21 percent of all TVs shipped in 2010 had Internet connectivity. The total this year was fueled by high penetration rates in Japan, according to the research firm DisplaySearch, which expects emerging markets to play a key role in the category. Units in Eastern Europe alone are expected to quadruple from 2.5 million in 2010 to more than 10 million in 2014.

DisplaySearch forecasted that about 45 million units in 2010 had Internet connectivity, 63 million units will be sold in 2011, 87 million units in 2012, 104 million units in 2013, and 122 million units in 2014. Here's how DisplaySearch defines what constitutes a smart TV:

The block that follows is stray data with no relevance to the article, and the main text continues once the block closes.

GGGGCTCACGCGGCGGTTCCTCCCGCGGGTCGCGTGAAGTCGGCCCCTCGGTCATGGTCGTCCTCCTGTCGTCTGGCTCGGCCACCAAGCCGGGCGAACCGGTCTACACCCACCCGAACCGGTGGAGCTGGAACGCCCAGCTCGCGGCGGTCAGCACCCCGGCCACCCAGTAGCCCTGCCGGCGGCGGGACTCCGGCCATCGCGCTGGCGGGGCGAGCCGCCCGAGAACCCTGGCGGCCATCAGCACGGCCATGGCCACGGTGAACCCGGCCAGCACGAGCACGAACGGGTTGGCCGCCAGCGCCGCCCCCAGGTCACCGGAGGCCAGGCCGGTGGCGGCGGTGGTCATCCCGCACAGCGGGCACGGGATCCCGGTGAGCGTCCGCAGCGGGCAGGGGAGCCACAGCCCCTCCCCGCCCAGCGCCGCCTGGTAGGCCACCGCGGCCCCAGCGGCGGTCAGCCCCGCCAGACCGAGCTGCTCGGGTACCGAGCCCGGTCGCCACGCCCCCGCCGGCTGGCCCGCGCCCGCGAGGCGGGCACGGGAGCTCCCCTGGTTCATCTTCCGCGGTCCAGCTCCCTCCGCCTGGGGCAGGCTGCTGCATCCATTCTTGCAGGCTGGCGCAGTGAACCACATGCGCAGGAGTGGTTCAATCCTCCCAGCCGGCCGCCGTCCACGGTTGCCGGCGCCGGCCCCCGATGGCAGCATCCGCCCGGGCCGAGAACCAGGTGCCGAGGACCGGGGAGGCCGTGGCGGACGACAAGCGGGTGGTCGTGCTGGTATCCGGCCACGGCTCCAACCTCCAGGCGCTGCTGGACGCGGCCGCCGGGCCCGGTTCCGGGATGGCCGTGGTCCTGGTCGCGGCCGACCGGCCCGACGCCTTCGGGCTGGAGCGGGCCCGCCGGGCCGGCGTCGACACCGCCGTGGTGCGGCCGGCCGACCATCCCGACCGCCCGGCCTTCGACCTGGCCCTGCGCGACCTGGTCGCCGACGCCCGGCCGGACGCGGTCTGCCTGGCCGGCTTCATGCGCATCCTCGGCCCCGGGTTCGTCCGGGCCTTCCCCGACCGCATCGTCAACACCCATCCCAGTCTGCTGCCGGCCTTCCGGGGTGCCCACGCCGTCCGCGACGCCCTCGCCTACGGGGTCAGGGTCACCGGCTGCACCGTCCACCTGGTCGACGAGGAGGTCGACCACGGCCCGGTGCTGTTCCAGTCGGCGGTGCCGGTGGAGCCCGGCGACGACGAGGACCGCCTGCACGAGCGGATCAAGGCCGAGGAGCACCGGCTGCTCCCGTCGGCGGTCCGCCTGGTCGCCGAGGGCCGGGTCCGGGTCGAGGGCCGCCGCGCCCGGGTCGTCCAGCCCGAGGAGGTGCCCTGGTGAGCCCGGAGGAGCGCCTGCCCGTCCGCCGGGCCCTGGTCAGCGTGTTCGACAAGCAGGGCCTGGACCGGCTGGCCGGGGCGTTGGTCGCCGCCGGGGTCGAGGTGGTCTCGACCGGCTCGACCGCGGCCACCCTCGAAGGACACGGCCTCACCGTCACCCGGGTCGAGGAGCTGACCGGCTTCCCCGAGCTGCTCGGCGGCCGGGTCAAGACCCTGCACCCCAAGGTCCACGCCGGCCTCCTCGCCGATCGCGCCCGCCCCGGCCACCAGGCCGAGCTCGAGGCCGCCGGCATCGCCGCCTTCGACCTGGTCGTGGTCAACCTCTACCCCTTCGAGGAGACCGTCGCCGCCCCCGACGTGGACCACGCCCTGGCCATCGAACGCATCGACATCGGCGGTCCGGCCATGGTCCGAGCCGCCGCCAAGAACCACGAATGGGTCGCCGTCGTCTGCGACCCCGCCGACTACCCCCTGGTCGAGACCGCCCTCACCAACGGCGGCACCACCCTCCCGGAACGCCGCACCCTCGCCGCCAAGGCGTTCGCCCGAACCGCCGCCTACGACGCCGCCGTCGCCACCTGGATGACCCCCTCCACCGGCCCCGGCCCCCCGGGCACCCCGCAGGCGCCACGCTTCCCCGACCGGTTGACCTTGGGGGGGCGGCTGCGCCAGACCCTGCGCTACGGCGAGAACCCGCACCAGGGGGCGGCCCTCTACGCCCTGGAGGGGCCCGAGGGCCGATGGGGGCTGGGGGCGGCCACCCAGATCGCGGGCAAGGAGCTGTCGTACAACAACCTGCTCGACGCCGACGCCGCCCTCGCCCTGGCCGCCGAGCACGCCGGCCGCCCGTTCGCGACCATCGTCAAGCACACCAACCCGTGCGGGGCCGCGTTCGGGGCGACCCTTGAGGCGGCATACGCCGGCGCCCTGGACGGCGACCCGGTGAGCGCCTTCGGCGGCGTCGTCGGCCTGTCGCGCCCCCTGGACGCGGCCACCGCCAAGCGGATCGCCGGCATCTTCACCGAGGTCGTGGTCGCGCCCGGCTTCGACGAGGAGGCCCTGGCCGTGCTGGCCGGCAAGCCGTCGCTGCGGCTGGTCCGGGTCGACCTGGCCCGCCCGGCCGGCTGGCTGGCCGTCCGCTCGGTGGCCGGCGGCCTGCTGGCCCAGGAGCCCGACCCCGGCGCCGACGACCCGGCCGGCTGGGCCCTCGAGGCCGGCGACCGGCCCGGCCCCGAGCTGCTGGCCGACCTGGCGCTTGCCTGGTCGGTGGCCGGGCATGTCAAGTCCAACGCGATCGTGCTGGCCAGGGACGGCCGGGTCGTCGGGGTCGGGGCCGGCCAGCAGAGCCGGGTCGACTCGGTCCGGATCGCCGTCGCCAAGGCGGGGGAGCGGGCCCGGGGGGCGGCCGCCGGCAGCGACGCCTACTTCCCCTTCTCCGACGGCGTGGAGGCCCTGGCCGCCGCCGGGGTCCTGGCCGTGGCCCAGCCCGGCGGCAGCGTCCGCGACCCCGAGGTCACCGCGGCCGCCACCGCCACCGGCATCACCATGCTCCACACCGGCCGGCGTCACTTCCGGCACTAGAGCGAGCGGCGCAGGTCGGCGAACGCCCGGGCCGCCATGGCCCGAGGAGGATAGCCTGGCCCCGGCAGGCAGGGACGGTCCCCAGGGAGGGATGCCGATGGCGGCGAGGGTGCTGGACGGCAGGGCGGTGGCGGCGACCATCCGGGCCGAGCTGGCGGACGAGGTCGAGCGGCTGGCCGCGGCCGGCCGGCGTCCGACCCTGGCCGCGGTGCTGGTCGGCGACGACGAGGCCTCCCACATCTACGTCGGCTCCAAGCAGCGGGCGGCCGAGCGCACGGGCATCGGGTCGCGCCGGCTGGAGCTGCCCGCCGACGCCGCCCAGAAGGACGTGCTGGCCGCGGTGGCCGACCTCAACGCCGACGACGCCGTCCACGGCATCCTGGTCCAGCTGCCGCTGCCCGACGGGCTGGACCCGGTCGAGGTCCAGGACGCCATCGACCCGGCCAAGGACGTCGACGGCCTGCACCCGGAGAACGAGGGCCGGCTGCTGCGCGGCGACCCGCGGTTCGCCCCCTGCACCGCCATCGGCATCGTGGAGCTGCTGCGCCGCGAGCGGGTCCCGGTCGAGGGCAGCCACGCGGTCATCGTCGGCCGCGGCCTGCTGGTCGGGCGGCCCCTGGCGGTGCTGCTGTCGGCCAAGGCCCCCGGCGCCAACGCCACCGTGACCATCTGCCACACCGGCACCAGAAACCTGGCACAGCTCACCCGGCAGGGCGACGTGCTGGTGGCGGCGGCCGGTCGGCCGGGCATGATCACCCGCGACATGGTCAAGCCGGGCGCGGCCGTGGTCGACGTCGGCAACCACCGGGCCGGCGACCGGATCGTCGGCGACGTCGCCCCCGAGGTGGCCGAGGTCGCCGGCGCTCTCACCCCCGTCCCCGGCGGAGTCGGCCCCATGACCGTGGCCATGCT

• A TV capable of upgrades and changes to functionality, typically by loading apps.
  • An ability to receive content from the open Internet, not just a walled garden.
  • Inclusion of an advanced user interface or content discovery engine, but not a standard browser with typed search terms like a PC.
  • An ability to communicate with other networked devices in the home via open standards.

"The looming risk now is what happens if every connected TV gets used," Paul Gray, director of European TV research with DisplaySearch, said in a statement. "With Netflix accounting for 20 percent of peak internet traffic in the U.S., it's reasonable to ask if the infrastructure can cope. Set makers need to understand that broadband access does not scale endlessly like broadcast reception."